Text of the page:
Book Review: Amusing Ourselves to Death: Public Discourse in the Age of Show Business
A Paradigm Shift in Our Understanding of Communication
Although there's definitely a temptation for us to amuse ourselves to death with things that have always had the intent of amusement (sitcoms, dramas, sci-fi, fantasy, etc), Neil Postman has nothing bad to say about "junk television" (as it's called in the introduction).
Rather, his very compelling argument is that we're turning into a society that will amuse itself to death because our capacity to comprehend and act on things is transforming into one that only operates on amusement itself. In other words, it's not that we make things for the sake of amusement that will hurt us, it's that we now make everything - even things that are not meant to be amusing - into a venue of entertainment.(1)
While originally published in 1985, I sincerely think this book is just as relevant today (in the age of Google, Youtube, Facebook, and Twitter)* if not even more so than when it was first penned. Postman takes the reader through the history of our mediums of communication and shows (and I mean, really shows from history) that when our culture of communication started to turn from the printed word to visual images, our capacity to think through things cogently had started to drop significantly. Our attention span has taken a terrible plummet. And even our humanity has been desensitized to a degree.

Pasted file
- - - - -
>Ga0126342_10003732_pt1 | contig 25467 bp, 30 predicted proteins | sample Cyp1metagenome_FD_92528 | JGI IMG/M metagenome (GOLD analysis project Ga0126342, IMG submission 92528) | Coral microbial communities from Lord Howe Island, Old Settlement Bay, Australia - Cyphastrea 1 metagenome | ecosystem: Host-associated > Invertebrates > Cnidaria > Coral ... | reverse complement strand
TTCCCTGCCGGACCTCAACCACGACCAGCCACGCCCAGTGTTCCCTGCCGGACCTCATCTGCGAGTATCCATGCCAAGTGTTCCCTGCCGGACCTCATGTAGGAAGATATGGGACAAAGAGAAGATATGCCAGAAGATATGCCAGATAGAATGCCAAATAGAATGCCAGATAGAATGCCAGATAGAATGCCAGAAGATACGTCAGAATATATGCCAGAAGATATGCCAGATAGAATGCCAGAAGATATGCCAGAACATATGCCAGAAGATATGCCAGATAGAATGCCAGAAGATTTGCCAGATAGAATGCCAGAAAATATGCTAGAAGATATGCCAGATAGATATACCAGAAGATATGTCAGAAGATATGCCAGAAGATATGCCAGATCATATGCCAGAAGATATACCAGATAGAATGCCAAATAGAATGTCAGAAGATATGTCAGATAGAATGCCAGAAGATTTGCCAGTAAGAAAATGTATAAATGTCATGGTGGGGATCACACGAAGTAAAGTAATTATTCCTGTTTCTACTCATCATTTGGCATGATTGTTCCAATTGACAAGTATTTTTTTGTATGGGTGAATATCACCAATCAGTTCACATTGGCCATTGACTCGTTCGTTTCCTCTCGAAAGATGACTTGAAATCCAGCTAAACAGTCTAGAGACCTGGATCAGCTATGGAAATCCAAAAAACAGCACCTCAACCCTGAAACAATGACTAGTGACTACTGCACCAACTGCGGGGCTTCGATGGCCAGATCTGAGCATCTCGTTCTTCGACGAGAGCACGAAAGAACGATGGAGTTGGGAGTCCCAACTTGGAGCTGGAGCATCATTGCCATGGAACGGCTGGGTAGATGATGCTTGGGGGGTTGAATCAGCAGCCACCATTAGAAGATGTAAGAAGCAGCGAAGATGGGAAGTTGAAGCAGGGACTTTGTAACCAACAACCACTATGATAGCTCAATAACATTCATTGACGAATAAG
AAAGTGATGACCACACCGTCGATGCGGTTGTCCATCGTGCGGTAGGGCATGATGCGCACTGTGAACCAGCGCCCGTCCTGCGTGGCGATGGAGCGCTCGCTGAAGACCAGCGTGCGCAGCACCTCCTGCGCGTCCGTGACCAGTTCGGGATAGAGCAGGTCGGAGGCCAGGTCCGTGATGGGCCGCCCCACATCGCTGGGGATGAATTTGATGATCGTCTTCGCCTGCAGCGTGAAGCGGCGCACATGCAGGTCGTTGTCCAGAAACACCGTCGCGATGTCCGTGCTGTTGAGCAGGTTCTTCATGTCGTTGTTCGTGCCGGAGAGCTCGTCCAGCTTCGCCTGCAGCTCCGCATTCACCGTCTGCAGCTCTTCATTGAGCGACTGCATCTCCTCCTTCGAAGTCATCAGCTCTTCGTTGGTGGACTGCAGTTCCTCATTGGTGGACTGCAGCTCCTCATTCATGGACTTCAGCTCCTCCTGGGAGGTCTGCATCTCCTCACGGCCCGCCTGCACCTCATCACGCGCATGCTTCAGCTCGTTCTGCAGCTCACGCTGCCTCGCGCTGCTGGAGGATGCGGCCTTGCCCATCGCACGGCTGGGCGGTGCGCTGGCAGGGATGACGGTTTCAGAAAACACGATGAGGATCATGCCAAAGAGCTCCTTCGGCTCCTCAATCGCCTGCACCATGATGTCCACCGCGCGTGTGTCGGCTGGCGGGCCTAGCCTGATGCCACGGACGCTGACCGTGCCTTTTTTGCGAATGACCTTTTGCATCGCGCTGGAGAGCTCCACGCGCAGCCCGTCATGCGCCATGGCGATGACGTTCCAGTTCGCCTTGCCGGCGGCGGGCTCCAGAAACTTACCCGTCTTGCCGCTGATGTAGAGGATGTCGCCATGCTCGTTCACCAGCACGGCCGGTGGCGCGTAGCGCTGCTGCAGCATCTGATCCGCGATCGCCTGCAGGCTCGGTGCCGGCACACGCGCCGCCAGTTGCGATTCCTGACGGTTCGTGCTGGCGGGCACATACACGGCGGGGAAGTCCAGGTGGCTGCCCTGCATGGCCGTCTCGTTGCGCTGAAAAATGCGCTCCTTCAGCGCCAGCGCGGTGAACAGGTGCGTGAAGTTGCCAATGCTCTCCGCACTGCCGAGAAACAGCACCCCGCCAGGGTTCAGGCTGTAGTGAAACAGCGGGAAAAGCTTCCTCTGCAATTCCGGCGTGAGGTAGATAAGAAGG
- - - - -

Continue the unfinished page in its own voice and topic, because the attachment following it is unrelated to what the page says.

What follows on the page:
In just this short book (163 pages), he shows so effectively that when we watch TV for things like news, education, religion, we're not being given news, education, or religion - we're being given entertainment (in the sense of amusement for amusement's sake)(1). A succinct summary from his son in the introduction puts it well: "Silence has been replaced by background noise. ... [He did not] fear TV across the board (as some thought). Junk television was fine. "The A-Team andCheers are no threat to our public health," he wrote. "60 Minutes, Eyewitness News, and Sesame Street are" (ix, xv).
The whole time reading through this, I couldn't help but to think of how many more mediums have been affected by this same thing since 1985. And it's very difficult to number them. And it's very hard not to see the whole realm of news, politics, education, and even many churches truly living out what he saw so long ago.
Throughout the book he contrasts the two novels of Brave New World, by Aldous Huxley, and 1984, by George Orwell. Whereas1984 predicts a world governed by coercion from the state, Brave New World predicts a world governed by hedonism. Or, as Postman put it: "In short, Orwell feared that what we hate will ruin us. Huxley feared that what we love will ruin us. ... This book is about the possibility that Huxley, not Orwell was right" (xx).
And Postman does a very great job of demonstrating that possibility. Regardless of your own conclusions at the end of the book (I know I have some of my own), I do think it would be nearly impossible to read this and not be affected in how you view TV or the internet, or all sorts of other avenues of communication.
And while I don't think Neil Postman was a Christian (in the Biblical sense of the term), I have no hesitation recommending this very thoughtful work on the evaluation of our culture. Even though it was published almost 30 years ago, it's very applicable even today.
(1) I'm in agreement with Postman, in that there's nothing inherently wrong with entertainment for entertainment's sake. Of course, I think there are certain stipulations to be put on what we qualify as Biblical entertainment and the purpose of it. But I do think there's a purpose for it.
* Yes, I'm aware that Google owns Youtube.